The California Animal Health and Food Safety Laboratory System includes four diagnostic labs in Davis, Turlock, Tulare and San Bernardino. The labs encourage veterinarians and owners of backyard chickens to submit sick or recently dead birds for necropsy (postmortem) examination. The exam is free of charge for California backyard flock owners of fewer than 1,000 birds (chicken, turkey, waterfowl and squabs). For more information, contact (530) 752-8700 or visit the CAFHS website.

Reduce the risk of bird flu

To reduce the risk of avian influenza transmission, chickens should be kept separate from wild birds and monitored for signs of illness or increased mortality. The CDFA also urges owners to take the following necessary and crucial precautions:

If you have a pond or body of water that can attract waterfowl to or near your facility, consider draining if feasible.
Provide housing to confine domestic poultry and/or enclose an exercise area with netting.
Avoid use of water that comes from sources where waterfowl may congregate during migration.
Ideally, owners of poultry should try to avoid waterfowl hunting during migration. Otherwise, ensure clothing, footwear, vehicles, etc. used during hunts are laundered and/or disinfected.
Permit only essential workers and vehicles on premises and provide disposable coveralls, boots and head coverings for visitors.
Clean and disinfect vehicles and equipment entering or leaving the premises.
Control movement associated with the disposal of mortality, litter and manure.
Additional resources

Information on good biosecurity and hygiene precautions to keep backyard flocks healthy can be found at:

UC Cooperative Extension: Backyard Poultry Resources
USDA Animal and Plant Health Inspection Service
California Department of Food and Agriculture Avian Health Program
Reports of dead, wild birds can be directed to the Wildlife Investigations Lab at (916) 358-2790. There is also a Web application for submission.

CAHFS at the UC Davis School of Veterinary Medicine

The California Animal Health and Food Safety Laboratory System is the backbone of California’s warning system helping to protect the health of the state’s livestock and poultry. Operated through the UC Davis School of Veterinary Medicine, CAHFS provides appropriate and timely diagnostic support to safeguard the health of California’s dairy, livestock and poultry industries and to protect the public health from animal disease.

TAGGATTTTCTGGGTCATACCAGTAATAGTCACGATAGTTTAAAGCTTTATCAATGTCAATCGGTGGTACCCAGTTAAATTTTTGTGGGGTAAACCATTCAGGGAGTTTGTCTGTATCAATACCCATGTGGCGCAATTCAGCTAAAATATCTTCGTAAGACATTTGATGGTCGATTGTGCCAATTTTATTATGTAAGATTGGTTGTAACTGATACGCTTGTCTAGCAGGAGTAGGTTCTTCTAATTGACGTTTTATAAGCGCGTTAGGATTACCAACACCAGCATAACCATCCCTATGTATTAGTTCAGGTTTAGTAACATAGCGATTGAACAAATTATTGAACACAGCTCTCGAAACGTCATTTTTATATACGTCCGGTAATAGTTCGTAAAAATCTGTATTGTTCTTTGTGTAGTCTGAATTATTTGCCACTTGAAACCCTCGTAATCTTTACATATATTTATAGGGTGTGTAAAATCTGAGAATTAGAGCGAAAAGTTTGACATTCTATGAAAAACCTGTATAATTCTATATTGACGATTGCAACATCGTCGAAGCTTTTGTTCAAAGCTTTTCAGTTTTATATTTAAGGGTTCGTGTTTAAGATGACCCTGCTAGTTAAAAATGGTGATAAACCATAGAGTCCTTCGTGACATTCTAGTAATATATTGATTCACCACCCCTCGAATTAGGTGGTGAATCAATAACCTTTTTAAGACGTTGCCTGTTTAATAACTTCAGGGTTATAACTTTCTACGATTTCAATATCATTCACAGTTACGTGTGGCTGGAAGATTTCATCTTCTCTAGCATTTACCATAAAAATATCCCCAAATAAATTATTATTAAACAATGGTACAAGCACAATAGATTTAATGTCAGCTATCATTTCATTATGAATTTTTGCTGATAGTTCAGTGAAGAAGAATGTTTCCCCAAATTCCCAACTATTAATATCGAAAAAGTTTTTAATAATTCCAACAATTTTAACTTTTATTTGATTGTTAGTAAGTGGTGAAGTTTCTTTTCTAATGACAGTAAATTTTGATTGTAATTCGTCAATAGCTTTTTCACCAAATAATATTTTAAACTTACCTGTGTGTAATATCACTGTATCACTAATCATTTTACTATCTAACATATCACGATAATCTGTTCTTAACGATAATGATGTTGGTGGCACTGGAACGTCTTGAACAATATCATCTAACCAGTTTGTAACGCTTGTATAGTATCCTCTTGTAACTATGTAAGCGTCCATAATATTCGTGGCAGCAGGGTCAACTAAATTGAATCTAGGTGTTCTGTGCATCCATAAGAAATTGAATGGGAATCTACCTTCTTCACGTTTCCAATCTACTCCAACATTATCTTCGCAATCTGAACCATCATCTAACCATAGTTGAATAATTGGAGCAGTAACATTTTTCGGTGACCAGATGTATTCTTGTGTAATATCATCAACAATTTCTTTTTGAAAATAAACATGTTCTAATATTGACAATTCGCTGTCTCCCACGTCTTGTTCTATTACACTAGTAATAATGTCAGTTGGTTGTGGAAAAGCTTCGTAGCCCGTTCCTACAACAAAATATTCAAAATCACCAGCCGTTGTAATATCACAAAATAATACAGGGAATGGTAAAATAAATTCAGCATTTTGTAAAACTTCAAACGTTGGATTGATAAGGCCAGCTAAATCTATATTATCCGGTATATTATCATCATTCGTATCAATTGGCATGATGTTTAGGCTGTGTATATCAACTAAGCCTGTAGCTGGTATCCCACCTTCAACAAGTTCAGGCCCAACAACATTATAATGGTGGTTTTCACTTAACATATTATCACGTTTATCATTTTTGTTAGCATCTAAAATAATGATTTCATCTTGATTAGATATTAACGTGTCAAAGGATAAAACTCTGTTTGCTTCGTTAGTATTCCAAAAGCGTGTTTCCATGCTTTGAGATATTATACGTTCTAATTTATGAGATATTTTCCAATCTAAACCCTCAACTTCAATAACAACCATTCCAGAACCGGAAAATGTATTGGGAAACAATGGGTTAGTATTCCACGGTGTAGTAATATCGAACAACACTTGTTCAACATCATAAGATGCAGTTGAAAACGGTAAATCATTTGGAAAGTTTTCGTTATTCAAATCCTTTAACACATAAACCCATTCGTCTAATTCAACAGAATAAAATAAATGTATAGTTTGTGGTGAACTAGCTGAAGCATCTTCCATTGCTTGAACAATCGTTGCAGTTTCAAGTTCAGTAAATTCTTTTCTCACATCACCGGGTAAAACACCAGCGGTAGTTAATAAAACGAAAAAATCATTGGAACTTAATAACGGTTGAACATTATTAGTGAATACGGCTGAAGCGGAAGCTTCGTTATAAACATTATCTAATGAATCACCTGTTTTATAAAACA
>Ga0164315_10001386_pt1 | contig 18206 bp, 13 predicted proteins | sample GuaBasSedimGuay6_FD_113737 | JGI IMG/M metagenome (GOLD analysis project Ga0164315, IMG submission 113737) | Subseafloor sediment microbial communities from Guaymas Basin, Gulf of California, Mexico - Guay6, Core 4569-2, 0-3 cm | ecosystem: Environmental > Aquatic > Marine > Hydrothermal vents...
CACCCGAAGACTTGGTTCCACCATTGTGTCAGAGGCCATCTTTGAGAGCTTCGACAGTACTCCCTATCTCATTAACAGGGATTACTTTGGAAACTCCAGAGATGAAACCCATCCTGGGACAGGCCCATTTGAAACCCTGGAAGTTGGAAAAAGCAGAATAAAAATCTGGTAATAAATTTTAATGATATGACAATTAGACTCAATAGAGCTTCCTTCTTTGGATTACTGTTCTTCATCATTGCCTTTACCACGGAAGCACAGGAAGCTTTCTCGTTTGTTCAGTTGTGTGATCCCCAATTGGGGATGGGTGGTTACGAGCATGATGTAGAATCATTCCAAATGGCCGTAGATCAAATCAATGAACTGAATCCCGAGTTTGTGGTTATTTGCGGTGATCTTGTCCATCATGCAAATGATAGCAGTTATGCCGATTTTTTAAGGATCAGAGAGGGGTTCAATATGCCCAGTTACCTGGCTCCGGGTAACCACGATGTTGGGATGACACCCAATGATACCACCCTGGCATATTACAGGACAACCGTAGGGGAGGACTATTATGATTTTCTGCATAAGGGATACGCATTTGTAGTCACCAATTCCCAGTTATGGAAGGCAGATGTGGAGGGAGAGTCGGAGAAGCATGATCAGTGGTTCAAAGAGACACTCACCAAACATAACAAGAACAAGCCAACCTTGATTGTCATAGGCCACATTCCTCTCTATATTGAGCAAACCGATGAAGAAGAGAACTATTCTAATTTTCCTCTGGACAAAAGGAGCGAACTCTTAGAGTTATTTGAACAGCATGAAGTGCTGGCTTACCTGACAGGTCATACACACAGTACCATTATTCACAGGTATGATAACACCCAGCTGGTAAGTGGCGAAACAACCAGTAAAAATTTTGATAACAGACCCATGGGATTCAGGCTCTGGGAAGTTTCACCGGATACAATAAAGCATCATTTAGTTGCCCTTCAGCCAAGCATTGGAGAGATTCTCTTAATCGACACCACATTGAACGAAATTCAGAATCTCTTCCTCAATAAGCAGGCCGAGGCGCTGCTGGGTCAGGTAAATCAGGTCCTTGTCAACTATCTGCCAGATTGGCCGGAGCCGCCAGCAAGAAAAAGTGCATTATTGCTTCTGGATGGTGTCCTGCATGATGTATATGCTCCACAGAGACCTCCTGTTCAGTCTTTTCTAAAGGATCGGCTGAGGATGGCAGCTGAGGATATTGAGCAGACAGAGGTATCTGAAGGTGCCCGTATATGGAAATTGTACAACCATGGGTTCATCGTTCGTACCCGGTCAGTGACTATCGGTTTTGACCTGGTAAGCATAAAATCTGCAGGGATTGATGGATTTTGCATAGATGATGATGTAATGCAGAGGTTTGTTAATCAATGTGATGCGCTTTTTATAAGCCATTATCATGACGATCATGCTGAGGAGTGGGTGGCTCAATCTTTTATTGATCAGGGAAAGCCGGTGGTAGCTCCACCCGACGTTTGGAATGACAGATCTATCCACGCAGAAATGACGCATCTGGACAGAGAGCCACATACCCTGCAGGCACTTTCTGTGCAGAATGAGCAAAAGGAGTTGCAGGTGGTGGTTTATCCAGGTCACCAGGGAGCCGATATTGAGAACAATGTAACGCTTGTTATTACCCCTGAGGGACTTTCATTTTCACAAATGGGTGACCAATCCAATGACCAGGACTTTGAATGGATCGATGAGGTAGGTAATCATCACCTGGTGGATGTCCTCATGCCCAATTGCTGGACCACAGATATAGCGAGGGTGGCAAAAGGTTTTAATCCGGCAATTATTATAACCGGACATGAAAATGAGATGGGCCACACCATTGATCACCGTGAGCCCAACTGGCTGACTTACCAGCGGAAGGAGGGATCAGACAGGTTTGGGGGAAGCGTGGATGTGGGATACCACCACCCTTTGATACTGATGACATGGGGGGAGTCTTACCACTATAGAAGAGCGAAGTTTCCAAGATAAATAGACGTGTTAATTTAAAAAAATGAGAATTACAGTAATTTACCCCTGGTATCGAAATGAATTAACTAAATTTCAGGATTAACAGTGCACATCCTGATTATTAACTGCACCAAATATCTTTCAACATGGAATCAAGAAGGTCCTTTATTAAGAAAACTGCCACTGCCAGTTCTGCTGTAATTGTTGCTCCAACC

UC Davis is growing California

At UC Davis, we and our partners are nourishing our state with food, economic activity and better health, playing a key part in the state’s role as the top national agricultural producer for more than 50 years. UC Davis is participating in UC’s Global Food Initiative launched by UC President Janet Napolitano, harnessing the collective power of UC to help feed the world and steer it on the path to sustainability.

About UC Davis

UC Davis is a global community of individuals united to better humanity and our natural world while seeking solutions to some of our most pressing challenges. Located near the California state capital, UC Davis has more than 34,000 students, and the full-time equivalent of 4,100 faculty and other academics and 17,400 staff. The campus has an annual research budget of over $750 million, a comprehensive health system and about two dozen specialized research centers. The university offers interdisciplinary graduate study and 99 undergraduate majors in four colleges and six professional schools.

Additional information:

Related: UC Davis to lead new USAID program to develop disease-resistant, heat-tolerant chickens for Africa
Related: Chicken gene shines light on cause of craniofacial birth defects
Related: UC Davis awarded $100 million to lead program to predict and prevent pandemic threats
Media contact(s):

Maurice Pitesky, School of Veterinary Medicine, (530) 752-3215, mepitesky@ucdavis.edu
Monique Gunther Garcia, School of Veterinary Medicine, (530) 752-4272, mgunther@ucdavis
Pat Bailey, UC Davis News Service, (530) 752-9843, pjbailey@ucdavis.edu

http://news.ucdavis.edu/search/news_det ... o?id=11137